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Vigilantes target home of convicted sex offender Scott Orme

Parents' anger led to public meeting in Brockholes

Convicted sex offender Scott Orme, of Holmebank Mews, Brockholes, hides his face as he leaves Kirklees Magistrates' Court in Huddersfield.

A man who admitted possessing sick images of children has been targeted by vigilantes, a court heard.

Concerned residents in the ‘family orientated community’ of Brockholes called a public meeting to discuss their concerns regarding child safeguarding.

The meeting was organised in response to the conviction of local man Scott Orme of possessing indecent images of children.

The small number of photographs included two falling into the most serious category A, which involves penetrative sex.

Orme, 22, also had two still images classified as category C and these were also found by police on his computer earlier this year.

A brief hearing at Kirklees Magistrates’ Court was told that the images involved children aged five to eight.

And his solicitor Anna Moran explained: “There have been difficulties with Mr Orme’s present accommodation and vigilantism in the neighbourhood.”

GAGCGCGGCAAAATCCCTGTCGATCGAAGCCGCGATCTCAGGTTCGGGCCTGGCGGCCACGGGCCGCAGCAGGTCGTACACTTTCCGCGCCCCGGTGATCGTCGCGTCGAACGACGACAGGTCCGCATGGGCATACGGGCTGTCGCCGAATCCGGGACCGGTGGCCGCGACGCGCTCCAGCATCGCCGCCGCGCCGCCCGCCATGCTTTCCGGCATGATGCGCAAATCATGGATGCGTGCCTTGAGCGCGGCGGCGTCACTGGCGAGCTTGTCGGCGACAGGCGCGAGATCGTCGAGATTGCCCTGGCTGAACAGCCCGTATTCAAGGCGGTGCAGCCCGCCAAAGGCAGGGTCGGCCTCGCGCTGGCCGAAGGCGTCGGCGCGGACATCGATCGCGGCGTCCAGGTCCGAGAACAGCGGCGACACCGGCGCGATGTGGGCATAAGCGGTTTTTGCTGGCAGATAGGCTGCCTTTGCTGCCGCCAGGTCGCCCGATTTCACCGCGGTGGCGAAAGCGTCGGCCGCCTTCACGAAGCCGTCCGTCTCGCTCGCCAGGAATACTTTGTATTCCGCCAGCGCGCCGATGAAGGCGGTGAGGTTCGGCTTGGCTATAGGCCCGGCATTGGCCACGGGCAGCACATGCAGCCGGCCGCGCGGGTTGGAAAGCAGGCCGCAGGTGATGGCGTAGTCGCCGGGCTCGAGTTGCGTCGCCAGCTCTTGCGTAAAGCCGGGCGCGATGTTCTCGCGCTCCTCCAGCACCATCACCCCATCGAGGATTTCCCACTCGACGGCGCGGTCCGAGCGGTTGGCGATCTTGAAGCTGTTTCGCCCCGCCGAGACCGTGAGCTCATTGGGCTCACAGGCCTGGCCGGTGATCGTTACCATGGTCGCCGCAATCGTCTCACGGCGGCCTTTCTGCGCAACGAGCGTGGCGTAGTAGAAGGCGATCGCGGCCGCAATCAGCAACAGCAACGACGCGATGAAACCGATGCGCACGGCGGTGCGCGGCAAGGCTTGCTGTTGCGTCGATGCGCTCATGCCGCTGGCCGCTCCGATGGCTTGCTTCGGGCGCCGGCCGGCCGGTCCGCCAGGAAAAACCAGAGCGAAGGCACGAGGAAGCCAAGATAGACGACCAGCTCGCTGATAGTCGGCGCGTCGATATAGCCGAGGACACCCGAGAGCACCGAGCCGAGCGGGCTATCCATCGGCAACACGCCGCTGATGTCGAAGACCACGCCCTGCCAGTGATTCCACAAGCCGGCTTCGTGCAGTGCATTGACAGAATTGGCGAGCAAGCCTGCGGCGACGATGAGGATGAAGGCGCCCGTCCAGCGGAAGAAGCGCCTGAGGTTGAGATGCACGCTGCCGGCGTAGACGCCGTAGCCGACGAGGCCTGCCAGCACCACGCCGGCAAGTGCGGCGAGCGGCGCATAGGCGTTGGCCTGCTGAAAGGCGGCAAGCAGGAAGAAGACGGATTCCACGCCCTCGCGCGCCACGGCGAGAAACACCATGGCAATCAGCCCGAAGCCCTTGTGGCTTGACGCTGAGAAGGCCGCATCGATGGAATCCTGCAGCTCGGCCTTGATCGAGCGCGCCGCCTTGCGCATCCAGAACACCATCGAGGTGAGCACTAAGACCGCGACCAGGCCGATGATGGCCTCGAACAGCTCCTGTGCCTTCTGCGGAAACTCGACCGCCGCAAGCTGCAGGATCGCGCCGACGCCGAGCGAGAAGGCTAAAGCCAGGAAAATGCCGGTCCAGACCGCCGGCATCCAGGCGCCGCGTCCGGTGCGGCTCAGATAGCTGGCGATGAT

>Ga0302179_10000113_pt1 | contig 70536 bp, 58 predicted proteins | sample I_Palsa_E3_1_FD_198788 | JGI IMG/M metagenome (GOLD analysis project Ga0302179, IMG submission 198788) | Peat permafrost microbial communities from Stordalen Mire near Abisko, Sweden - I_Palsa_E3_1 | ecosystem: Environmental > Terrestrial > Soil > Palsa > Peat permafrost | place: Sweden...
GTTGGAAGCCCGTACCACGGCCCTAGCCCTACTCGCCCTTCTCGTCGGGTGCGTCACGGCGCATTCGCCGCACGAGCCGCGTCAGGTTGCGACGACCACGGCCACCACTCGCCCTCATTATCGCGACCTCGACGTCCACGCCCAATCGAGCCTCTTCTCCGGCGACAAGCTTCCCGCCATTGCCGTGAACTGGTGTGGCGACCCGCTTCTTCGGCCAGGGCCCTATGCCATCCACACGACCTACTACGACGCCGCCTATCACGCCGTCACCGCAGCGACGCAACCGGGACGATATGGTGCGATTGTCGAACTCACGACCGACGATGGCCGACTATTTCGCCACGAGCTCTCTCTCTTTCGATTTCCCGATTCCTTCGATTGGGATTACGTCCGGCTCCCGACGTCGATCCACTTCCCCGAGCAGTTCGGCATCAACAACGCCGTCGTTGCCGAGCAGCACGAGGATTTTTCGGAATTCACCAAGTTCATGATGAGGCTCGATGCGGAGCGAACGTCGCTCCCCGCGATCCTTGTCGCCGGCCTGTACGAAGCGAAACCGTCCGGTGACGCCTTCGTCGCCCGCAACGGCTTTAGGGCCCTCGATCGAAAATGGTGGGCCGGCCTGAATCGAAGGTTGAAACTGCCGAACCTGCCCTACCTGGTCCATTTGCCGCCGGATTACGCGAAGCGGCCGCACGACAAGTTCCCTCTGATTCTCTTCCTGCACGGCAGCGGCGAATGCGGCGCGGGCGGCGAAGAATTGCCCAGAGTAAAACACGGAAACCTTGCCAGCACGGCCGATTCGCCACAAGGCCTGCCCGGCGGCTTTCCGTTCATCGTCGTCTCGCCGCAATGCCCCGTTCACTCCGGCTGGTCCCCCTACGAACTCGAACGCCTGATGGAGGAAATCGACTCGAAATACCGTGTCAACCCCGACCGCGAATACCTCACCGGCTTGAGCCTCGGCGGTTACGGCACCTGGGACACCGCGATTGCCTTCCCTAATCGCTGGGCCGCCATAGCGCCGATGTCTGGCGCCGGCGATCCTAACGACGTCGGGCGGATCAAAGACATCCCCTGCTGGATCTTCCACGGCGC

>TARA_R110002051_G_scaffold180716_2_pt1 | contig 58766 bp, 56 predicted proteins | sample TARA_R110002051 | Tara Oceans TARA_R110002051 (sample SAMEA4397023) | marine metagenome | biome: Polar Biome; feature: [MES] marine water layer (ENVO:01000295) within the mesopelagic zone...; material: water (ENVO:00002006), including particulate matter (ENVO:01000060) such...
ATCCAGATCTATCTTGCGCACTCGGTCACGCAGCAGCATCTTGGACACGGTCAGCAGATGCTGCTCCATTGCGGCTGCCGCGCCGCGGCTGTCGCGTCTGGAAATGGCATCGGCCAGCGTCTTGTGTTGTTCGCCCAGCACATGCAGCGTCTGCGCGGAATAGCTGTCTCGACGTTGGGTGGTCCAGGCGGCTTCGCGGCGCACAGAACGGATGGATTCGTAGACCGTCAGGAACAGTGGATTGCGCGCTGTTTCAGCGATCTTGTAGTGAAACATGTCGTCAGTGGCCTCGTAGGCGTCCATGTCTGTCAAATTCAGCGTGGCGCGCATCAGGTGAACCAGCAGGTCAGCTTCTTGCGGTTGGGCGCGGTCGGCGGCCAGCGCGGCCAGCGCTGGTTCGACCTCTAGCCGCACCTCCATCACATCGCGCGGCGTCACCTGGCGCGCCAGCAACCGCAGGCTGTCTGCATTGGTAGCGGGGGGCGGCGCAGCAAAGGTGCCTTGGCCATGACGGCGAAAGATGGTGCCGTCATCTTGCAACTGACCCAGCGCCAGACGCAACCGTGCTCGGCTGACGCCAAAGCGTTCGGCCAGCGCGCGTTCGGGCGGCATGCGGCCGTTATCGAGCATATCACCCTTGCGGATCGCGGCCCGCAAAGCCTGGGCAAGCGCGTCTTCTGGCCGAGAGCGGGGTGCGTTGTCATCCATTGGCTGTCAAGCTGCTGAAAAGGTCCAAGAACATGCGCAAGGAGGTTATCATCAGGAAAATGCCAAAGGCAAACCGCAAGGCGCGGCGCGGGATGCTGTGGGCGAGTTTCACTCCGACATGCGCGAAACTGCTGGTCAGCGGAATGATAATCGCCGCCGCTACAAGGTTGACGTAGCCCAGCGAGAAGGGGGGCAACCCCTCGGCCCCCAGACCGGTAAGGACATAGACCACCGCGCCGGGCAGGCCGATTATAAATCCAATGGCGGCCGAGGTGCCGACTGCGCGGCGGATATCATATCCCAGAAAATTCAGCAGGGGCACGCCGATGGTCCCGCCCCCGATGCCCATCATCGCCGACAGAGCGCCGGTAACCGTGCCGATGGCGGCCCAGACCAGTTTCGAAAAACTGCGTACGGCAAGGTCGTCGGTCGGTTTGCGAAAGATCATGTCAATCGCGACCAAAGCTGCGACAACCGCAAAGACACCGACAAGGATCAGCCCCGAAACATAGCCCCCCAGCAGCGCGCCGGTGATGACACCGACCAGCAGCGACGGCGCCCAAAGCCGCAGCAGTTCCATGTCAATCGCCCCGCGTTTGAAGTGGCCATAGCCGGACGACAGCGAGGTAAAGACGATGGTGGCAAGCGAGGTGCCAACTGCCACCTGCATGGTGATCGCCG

Some members of the public attended court for the hearing inside courtroom number one.

Orme, of Holmebank Mews, had been due to be sentenced for two admitted charges of making an indecent photograph of a child.

Prosecutor Shamaila Qureshi explained that a Sexual Harm Prevention Order (SHPO) was being sought by the Crown Prosecution Service (CPS) to prevent further similar offending.

She told magistrates: “For the order to be made you have to be satisfied that the defendant poses a risk of harm to the public.

“The images involve children aged between five and eight and the order is necessary to protect against the risk to these children.

“The order is appropriate and can be policed properly.”

Ms Moran said that while certain conditions of a SHPO were not contested, such as limiting Orme’s internet access, other conditions would be opposed.

She explained: “These orders are extremely serious and breaches of them are serious criminal offences and seek to make unlawful what would be perfectly lawful conduct.

“I can agree that prohibitions in terms of access to the internet would be usual but that there is a discernible risk to children is not made out in the case.”

The case was adjourned until September 29 to allow the CPS to liaise with police and ensure what the order is drafted properly.

On that date the matter will be heard by the resident District Judge Michael Fanning.

In the meantime Orme is banned from having unsupervised contact with any child aged under 18 as part of his conditional bail.

A condition to reside at his address will not be enforced due to problems with his neighbours. It is understood he has moved out of the rented house.

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